However, this isn’t the whole story. My condition causes my body to constantly be in ‘fight or flight’ mode. My autonomic nervous system (the one that controls everything you automatically do such as digesting, regulating temperature, circulating blood) is constantly on high alert. I am the human version of bambi in the woods. Because my body is constantly thinking danger is on the way it does some really stupid things. It sends blood away from my none vital organs, like my digestive system (because according to nature food is not vital, stupid nature) leaving them slow and sluggish. Or sometimes way way way too fast. Which is always fun. My thermostat is always off, so I’m either too hot, or freezing. Or, if I’m really lucky, both at once. My blood pools in my hands and feet, making pain I already get there, worse. Plus it turns them a rather fetching shade of purple. Then, as well as completely exhausting me, my lovely body won’t let me sleep. After all, could you sleep if your body was in constant high alert, waiting for a wooly mammoth to attack? (Fight or flight mode is a throw back from when we were cavemen.) I’ll give you a hint, the answer is no. No you couldn’t. You’d just toss and turn in bed, sweating one minute, freezing the next, and every now and again twitching for good measure. Just because.

So that’s the bulk of it. I know there’s so much I’ve missed out, but my eyes are struggling to focus (that’s a lovely symptom right there) and my hands are hurting. I hope that my description has helped you imagine what it’s like for us a little better. Maybe next time your friend with POTS is being cranky (me every day) or boring (again me) you’ll find it a bit easier to be understanding.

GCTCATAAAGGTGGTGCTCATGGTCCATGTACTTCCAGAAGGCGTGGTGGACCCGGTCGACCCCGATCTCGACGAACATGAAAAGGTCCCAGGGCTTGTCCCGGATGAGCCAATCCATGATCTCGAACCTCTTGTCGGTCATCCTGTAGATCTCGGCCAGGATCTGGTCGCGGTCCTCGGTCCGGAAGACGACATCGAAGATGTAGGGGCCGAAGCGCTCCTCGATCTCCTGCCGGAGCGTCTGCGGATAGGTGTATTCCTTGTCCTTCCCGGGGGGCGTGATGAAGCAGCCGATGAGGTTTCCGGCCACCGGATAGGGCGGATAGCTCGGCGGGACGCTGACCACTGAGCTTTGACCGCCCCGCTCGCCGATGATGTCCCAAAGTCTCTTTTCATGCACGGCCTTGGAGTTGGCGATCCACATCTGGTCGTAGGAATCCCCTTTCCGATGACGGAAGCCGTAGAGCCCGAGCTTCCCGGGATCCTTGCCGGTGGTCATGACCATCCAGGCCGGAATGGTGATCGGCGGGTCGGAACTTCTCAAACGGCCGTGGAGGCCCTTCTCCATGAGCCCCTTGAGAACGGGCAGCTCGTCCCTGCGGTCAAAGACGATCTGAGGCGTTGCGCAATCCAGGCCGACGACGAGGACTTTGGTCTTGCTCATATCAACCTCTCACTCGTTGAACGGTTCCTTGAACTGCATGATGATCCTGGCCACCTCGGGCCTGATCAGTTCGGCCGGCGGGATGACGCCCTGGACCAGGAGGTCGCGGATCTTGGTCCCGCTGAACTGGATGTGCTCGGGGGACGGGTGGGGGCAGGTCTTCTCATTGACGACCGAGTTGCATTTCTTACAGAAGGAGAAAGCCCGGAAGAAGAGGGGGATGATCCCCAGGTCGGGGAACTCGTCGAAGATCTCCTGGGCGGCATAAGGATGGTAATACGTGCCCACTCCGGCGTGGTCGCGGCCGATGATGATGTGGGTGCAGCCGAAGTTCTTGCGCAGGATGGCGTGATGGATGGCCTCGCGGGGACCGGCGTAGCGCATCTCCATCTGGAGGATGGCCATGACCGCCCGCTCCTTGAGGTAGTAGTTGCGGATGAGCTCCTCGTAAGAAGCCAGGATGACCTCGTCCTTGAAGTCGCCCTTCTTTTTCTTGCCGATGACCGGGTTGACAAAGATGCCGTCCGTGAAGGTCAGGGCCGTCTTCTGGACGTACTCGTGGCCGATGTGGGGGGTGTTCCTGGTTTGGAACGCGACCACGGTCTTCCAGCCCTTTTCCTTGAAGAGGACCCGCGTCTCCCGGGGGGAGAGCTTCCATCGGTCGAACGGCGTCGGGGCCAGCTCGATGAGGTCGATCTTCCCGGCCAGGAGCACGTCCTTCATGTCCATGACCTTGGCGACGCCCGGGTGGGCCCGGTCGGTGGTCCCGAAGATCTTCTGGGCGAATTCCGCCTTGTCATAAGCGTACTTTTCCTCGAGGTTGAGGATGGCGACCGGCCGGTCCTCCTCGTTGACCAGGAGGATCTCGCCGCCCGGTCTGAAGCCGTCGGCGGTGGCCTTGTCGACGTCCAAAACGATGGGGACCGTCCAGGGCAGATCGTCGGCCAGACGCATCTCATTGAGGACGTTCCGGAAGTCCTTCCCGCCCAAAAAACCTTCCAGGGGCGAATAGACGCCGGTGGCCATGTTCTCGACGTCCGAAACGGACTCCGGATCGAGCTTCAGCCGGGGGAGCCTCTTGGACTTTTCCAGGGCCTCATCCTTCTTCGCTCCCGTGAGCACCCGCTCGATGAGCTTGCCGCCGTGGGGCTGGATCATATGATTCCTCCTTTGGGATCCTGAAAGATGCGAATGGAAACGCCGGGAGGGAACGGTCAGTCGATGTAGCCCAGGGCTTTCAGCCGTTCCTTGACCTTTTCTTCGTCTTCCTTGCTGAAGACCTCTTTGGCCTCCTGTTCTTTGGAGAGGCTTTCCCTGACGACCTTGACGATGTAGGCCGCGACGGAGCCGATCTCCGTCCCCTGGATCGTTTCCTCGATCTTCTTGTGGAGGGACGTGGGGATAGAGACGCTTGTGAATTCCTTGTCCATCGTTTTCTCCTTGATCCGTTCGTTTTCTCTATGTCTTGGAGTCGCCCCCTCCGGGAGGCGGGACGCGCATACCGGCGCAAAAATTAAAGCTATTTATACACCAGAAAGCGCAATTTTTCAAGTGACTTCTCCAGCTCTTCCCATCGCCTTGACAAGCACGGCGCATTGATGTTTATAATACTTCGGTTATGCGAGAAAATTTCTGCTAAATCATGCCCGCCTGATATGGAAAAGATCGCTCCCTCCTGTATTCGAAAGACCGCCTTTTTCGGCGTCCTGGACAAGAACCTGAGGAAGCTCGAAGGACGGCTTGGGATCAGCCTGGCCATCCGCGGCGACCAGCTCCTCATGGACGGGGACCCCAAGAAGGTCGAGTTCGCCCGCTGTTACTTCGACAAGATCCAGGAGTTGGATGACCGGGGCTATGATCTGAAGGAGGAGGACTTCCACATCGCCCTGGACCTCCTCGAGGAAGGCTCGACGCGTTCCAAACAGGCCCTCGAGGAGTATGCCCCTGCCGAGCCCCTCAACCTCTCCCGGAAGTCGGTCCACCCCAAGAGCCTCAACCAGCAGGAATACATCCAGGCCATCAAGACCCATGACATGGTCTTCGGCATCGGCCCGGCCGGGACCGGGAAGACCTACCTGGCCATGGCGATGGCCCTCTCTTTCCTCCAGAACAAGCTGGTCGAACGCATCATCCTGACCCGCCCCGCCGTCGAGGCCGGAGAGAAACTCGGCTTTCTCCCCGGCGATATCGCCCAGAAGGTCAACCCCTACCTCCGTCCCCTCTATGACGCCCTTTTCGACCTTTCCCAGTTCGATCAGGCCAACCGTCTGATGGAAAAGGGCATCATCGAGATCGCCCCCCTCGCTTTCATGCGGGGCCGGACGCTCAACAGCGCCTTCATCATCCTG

2 thoughts on “You feelin’ me?!

  1. Hello there – found you through a link from Facebook, and have spent all afternoon reading your blog. You have such a wit, in spite of it all.

    I have PSVT – Paroxysmal supraventricular tachycardia – that causes my heart to go from the normal 65-ish bpm to 100+ for no reason, with no warning. It’s dizzying and painful, but my cardiologist assures me it’s not life threatening…unless it goes on for more than 5 minutes. That’s the amount of time I have to decide if this is a super-bad episode and I need to call 9-1-1 or can I get this thing under control. And I control it, most often, by leaning forward and coughing really hard. I look like a smoker having a fit, and I don’t even smoke. I take medication daily, so the episodes have greatly decreased, but still there are times when I feel like I’ve run a mile while sitting still. I tell people I don’t have to do cardio exercises, I just have to forget my meds!

    I also have fibro – in fact, I think it was one of the fibro support groups on Facebook that linked me to an article you’d written and then from there to you, but I can’t remember…because fibro fog. And, I have CFS, a shitload of ruptured discs in my spine, stenosis, blah, blah, blah. I’m very high functioning thanks to drugs, lots of drugs, and still work though some days I simply can’t. For those days I have what’s called an FMLA here in the States. It’s basically a doctor’s note for each day you just can’t because of your chronic illness. It protects your job status, and gives you a free pass to take a day. I just used it yesterday, as a matter of fact.

    Why was I telling you all of this? Oh yes, to let you know I think your writing talent lies in your ability to be frank, honest, and funny about a body that’s actively trying to kill you. To let you know there’s a lot of us out here – some bedridden, some productive, some (like me) somewhere in between most days. Your voice speaks for many, so keep on keepin’ on. Just keep trying, keep smiling. It’s all any of us can do. 🙂

    Liked by 1 person

    1. Thank you! It’s comments like this that keep me going on days where putting myself out there feels futile. I really appreciate you taking the time to write it.